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Come for the wine

Stay for the charm

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French village of Saint-Emilion draws visitors with wine, charms with history

If you go:

Trains run from the city of Bordeaux to Saint-Emilion. The journey takes about 40 minutes. The Saint-Emilion train station is about a 15-minute walk from the village. http://www.raileurope-world.com/

A variety of multilingual tours are offered by the Saint-Emilion tourism office year-round: http://saint-emilion-tourisme.com/

SAINT EMILION, France -- As visitors tread the winding cobblestone streets of the ancient French village of Saint-Emilion, there's no doubt they're in wine country.

The cluster of medieval buildings atop a hill amid the rolling vineyards of the Bordeaux region is dotted with cellars, stores and restaurants all advertising their best bottles from the UNESCO world heritage site.

Those tempted by tastings can nip into a number of speciality stores to sip their wares, others stunned by the scenery can stroll the lush vineyards that surround the village. There's even the option of descending into one of the many deep musty cellars where wine ages in row upon row of dusty bottles and barrels.

But the locals say there's more to the charming village than its famous wines.

"We've got a big history. From the first century to nowadays," says Agnes Vergnaud, a guide from the local tourism office. "I'm really proud to show the real Saint-Emilion to the tourists because I think it's a bad idea to think that it's just the wine."

Vergnaud fell in love with the village in southwestern France as a child, when her parents first brought the family along for a visit.

"I came back here, year after year with my parents and then when I was a teenager, with my friends, and now I'm a guide here," says Vergnaud, who now lives in the area.

What drew her was the village's rich history and strong character.

"Saint-Emilion is a small village, a typical one," Vergnaud explains. "I think it's one of the reasons that so many people like to come here to walk around. Because it's totally authentic."

Visitors soak in some of that authenticity as they traverse the steep "tertres" or laneways that are too narrow for modern vehicles, feast on local fare in the main village square and run their hands along the sides of sun-baked stone buildings that have stood for hundreds of years.

For those who want to learn more about the area's storied past, walking tours allow access to the simple underground dwelling of the monk who gave the village its name and to some of the shadowy catacombs once traversed by religious pilgrims. Other architectural gems include the village's imposing ramparts, the ruins of a monastery and the remnants of a convent.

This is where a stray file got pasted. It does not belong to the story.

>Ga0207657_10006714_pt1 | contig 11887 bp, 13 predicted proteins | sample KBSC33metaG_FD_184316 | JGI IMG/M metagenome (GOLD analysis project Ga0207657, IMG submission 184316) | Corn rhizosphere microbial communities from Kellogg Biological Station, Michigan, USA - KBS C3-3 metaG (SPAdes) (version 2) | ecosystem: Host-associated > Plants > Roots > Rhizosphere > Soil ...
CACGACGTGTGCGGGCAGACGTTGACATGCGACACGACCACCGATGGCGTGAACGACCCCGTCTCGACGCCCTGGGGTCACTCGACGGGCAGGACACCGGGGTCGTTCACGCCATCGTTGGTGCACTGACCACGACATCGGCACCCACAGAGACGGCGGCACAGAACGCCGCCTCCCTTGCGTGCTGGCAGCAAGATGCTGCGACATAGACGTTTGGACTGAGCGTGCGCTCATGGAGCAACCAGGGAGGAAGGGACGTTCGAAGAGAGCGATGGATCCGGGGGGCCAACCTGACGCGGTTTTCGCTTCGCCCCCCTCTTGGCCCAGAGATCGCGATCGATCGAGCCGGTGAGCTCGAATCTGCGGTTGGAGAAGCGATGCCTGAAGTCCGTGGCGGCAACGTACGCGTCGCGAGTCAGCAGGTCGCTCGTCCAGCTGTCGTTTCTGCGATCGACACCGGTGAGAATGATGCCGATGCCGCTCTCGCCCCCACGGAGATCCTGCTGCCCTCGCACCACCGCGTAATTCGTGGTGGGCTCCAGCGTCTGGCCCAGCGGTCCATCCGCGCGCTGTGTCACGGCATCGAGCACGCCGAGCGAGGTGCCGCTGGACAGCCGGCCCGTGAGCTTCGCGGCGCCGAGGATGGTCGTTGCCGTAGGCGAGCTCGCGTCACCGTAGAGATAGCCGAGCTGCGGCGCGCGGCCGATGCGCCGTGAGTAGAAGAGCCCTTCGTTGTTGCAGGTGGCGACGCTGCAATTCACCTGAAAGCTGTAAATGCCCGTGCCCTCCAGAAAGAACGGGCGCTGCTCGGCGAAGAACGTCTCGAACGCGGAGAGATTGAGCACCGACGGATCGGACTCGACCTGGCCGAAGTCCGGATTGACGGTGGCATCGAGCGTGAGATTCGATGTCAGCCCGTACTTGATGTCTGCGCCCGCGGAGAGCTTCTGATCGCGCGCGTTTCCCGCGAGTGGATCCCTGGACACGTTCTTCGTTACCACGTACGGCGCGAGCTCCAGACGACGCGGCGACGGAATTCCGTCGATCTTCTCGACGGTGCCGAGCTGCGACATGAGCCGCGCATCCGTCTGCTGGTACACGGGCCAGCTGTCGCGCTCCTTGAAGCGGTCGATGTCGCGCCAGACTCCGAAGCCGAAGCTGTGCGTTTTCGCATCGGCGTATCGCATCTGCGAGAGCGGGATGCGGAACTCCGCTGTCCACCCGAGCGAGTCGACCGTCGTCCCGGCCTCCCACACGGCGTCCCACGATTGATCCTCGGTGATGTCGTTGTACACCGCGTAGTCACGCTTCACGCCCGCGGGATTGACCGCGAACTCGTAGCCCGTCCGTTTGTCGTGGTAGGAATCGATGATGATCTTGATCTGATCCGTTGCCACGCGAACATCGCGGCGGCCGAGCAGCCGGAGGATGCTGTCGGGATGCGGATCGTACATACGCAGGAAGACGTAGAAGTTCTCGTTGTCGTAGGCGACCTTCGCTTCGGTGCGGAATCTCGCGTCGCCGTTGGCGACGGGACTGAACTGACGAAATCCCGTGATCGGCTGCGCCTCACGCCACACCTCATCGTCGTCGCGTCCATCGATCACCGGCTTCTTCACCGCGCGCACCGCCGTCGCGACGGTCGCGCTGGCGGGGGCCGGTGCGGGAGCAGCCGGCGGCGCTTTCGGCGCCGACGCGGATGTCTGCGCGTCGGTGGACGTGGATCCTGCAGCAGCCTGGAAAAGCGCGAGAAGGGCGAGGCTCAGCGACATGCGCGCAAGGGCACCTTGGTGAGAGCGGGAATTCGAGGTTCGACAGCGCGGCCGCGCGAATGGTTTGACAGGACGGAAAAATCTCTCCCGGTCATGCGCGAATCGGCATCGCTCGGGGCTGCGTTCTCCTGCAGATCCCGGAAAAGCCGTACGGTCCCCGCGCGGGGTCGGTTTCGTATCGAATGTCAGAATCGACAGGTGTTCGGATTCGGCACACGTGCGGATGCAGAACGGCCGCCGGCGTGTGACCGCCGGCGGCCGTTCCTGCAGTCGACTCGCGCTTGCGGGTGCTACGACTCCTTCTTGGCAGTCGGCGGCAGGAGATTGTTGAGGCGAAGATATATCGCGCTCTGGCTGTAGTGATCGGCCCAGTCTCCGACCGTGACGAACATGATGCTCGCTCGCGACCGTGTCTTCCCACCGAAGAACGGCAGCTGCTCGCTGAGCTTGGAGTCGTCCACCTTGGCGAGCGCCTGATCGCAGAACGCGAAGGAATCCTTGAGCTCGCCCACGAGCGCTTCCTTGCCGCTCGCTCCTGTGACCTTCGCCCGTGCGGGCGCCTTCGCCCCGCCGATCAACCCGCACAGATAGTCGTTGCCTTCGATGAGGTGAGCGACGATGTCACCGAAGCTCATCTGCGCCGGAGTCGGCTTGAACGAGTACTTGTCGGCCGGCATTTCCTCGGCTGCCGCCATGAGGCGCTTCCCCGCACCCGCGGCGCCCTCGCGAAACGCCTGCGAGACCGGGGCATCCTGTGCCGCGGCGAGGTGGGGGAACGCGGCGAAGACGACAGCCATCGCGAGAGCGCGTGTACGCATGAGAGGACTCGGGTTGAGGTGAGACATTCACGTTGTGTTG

Saint-Emilion also boasts Europe's largest monolithic church -- a building at the heart of the village that was carved from a hillside between the end of the 11th century and the beginning of the 12th century. The structure, which doesn't look like much from the outside, is cavernous on the inside, with visitors craning their necks to take in faded, ancient artwork on the high ceiling. A climb to the church's bell tower offers breathtaking views of the village and the picturesque countryside that surrounds it.

For a local guide such as Vergnaud, strolling through the village is sometimes like stepping back in time -- a feeling she tries to share with visitors.

"When I'm going inside the chapel, inside the catacombs, inside the Catholic church, inside the monolithic church, I like to imagine how it was before," she says. "And when I can imagine that, I try to show that to my tourists."

The structures that allow visitors to easily picture the past do, however, owe their preservation to the region's long-running wine industry.

"Through the French Revolution and through the other wars we were quite preserved because of the wine," says Vergnaud with a chuckle. "During the First and the Second World War, the Germans really liked our wine and really didn't want to damage it."

With the vineyards intrinsically linked to Saint-Emilion's history, Vergaud hopes those visiting the region will appreciate all aspects of the village.

"If Saint-Emilion is famous around the world, it's because of the wine," she says. "But to my mind, I'm a guide from Saint-Emilion and it's one of my responsibility to show the real Saint-Emilion."

-- The Canadian Press

Republished from the Winnipeg Free Press print edition $sourceDate $sourceSection0

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